The other major effect of my background is more experiential than educational (if those two words aren’t in fact perfect synonyms). My sisters adopted me when I was twelve—after our father died and our mother’s schizophrenia made her unfit to raise me. This put enormous pressures on all three of us, and I consider my sisters heroes for the sacrifices they made so I could live a better life. Part of those pressures were financial, so I got a job at McDonald’s the very second I was legally allowed (age 15 and ½ in Kentucky) and began paying rent, buying my own skateboards, CDs, comic books, etc—all the things a growing boy needs. I worked constantly in high school, in college, and after.

But what has this taught me or what have I gained from it? Tough question. As you might expect, I have tons of little work experiences I can use in my writing, ranging from facts about tobacco growing to working as a janitor to being a film projectionist in an art-house theatre and so on. Those come in handy when I need an authentic detail in a story or poem. But perhaps more importantly, my situation forced me to develop a work ethic, which is perhaps the most important thing a writer (or musician or lawyer or astronaut) can have.

As for my politics, my background has made me a committed progressive. It is impossible to believe that laziness is the only cause of poverty and hard work the only cause of success when you’ve seen the people I grew up around working fifty or sixty hours a week and still unable to afford healthcare or to send their children to college. It’s impossible to believe this nonsense when you see privileged children fail out of college three, four, five times and get chance after chance to pick their lives back up and end up in a much better place than harder-working people can even dream of (and trust me, I’ve seen this scenario play out dozens of times). You could say that my background gives me the emotional core of what is ultimately a much more philosophical set of political positions I hold.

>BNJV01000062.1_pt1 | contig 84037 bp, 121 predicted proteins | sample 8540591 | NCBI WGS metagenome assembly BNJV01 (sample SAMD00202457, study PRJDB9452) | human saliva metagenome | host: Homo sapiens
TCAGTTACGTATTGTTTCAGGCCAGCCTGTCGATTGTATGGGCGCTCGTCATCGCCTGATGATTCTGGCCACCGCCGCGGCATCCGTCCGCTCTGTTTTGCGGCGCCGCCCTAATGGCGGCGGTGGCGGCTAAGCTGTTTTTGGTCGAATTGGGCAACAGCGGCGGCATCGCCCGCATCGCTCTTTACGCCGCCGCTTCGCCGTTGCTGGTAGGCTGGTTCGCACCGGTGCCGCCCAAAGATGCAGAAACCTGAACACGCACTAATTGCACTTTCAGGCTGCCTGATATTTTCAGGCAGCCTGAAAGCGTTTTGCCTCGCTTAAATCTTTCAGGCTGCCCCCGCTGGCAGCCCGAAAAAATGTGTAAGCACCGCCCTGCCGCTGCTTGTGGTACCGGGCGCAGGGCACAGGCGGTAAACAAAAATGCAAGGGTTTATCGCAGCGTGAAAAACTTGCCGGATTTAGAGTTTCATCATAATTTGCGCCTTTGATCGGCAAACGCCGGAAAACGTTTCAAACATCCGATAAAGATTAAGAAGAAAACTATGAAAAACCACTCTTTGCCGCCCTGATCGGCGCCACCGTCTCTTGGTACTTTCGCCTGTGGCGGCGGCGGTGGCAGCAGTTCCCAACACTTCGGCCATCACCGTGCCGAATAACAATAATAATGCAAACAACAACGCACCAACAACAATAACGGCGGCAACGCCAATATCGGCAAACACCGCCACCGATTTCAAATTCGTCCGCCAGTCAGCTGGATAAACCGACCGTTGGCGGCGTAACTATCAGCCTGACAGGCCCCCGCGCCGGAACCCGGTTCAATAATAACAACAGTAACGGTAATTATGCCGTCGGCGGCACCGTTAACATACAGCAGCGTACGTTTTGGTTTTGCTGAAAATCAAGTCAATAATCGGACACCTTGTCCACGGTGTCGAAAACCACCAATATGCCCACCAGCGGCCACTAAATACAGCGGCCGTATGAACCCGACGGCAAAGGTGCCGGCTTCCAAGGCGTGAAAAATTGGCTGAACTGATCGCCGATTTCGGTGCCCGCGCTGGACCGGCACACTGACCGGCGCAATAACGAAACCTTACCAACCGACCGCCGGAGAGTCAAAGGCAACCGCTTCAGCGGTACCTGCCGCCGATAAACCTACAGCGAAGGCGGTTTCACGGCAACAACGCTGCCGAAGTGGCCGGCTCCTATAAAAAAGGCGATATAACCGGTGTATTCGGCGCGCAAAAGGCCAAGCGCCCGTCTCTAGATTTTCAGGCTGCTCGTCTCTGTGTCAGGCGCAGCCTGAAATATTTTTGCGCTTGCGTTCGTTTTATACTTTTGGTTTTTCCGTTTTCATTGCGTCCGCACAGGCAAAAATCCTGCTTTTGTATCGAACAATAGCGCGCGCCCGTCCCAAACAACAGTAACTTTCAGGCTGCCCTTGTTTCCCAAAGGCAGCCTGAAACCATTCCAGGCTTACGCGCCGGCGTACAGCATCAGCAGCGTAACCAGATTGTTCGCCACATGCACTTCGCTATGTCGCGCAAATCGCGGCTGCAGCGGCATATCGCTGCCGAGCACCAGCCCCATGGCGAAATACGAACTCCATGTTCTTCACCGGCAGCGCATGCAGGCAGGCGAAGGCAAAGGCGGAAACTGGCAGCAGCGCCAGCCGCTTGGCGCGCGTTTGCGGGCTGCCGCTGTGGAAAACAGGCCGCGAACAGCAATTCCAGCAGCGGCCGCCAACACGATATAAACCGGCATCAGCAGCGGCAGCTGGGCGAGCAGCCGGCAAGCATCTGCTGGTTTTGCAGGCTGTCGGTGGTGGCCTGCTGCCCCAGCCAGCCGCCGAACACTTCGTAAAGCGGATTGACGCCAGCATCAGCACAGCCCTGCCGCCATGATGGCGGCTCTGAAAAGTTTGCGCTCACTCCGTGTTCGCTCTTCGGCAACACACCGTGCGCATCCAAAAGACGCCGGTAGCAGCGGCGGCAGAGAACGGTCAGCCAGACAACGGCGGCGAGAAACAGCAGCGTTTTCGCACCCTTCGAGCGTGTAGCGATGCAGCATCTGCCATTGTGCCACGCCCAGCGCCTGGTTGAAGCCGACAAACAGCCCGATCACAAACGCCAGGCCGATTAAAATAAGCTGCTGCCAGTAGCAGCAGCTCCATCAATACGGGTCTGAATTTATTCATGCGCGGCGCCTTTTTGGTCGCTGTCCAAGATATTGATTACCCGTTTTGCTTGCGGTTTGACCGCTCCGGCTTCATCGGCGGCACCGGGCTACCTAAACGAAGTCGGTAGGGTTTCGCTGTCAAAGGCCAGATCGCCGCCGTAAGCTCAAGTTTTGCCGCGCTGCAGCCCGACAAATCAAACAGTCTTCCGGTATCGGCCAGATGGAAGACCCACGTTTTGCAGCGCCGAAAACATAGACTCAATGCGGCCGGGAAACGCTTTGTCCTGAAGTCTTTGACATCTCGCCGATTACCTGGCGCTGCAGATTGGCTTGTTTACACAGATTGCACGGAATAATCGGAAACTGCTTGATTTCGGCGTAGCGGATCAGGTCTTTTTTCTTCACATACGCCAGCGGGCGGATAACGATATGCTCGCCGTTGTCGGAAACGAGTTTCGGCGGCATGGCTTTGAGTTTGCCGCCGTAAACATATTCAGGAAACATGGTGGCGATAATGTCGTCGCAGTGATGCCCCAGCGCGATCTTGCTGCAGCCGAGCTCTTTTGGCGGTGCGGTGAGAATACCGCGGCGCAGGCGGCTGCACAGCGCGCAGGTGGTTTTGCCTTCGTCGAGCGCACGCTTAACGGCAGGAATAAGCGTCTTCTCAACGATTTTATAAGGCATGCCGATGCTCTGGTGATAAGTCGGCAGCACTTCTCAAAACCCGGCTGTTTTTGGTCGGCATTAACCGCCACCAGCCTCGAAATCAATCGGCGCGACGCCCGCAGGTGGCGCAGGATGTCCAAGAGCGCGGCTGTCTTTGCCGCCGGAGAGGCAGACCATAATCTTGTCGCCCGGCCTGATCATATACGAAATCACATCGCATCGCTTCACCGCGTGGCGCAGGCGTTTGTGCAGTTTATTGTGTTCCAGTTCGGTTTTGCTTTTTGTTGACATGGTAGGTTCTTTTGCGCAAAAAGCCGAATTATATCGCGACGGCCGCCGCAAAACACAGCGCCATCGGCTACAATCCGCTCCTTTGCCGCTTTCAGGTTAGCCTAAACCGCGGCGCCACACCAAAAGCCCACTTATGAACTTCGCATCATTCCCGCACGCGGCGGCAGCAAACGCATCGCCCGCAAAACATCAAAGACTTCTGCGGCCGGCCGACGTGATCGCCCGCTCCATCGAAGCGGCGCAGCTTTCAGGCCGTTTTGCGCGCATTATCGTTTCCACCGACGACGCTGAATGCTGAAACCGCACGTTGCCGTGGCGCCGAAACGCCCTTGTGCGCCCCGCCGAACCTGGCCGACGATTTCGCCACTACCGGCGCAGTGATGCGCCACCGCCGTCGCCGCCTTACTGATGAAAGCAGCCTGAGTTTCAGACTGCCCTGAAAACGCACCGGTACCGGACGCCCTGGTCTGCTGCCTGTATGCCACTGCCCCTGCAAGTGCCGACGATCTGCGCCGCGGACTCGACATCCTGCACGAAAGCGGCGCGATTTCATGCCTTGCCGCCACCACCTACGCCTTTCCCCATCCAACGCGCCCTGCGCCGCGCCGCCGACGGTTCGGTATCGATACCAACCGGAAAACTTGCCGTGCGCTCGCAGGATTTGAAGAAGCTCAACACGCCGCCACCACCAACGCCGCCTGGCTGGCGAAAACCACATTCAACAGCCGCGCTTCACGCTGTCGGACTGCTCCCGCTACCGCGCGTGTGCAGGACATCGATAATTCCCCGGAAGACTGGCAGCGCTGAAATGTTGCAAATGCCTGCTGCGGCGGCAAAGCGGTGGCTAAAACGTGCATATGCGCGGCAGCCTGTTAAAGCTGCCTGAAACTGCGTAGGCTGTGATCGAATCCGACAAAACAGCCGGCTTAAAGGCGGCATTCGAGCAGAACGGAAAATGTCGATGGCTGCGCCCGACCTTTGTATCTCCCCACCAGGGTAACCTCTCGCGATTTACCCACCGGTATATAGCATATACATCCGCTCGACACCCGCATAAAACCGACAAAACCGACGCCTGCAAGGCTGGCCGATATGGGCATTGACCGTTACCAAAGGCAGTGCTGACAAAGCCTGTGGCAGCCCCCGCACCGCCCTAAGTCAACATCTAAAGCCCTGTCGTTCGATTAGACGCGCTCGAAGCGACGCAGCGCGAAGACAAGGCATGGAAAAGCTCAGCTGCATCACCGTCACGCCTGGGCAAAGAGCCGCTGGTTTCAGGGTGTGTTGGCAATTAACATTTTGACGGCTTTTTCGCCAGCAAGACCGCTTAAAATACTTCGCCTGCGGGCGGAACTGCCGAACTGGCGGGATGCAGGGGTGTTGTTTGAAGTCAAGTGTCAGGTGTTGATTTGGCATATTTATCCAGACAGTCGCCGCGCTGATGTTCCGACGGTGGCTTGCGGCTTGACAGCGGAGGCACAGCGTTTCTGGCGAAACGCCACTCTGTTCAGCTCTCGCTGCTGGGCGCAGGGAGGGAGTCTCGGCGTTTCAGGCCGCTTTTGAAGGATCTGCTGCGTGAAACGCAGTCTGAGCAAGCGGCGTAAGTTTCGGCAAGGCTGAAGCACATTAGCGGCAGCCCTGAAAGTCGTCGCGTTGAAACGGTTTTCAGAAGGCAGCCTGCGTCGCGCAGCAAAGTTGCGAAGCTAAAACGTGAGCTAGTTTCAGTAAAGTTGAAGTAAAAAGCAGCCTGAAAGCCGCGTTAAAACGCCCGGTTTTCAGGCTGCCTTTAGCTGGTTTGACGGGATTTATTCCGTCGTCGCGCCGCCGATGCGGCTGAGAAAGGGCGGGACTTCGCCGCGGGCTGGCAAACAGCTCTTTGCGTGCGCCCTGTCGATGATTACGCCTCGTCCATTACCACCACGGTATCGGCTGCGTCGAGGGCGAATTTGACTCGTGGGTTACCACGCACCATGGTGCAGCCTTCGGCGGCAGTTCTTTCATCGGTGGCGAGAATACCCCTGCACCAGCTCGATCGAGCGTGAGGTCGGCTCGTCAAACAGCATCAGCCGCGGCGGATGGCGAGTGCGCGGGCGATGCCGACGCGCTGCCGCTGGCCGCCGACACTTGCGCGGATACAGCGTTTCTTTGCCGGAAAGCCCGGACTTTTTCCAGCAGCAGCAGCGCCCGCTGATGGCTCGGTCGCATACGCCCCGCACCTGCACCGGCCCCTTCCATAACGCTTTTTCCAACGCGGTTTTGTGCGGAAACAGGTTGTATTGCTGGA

DE: As part of an interview with Meg Pokrass for the Fictionaut Blog you generalized your development into a writer by saying, “I slowly realized I could make a life of philosophy, literature, and languages.” Could you be a little more specific as to how that process occurred, what sort of encouragement you had along the way, and what were some of the obstacles you faced in making that choice?

OE: I answered this in part in my first somewhat epic-length answer, I guess, but I’ll just add that it is sometimes hard for people who were raised in cities with educated parents to understand how utterly alien the idea is that you can philosophize and write as a way of life. I mean, it was just unthinkable. So, the first obstacle was to finally realize it was even possible. After that, I was incredibly lucky to have mentors and friends to support and challenge me. Without them, I would never have come this far. We have this weird myth in America that there is such a thing as the self-made man. This is, as the British say, rubbish. Without public schools and public universities, without mentors, without friends and family, etc, I could have never ended up where I am today. I don’t mean to say I haven’t worked. I have. I’ve worked my ass off, in fact. But that work needs a system that rewards work and offers further opportunities, as well as support when we need it.

DE: You've spent a great deal of time immersed and enmeshed in American education, having garnered multiple degrees. Can you outline your journey a little and maybe provide some insight into anything you may have learned through your navigation of the system that may help someone contemplating a similar journey?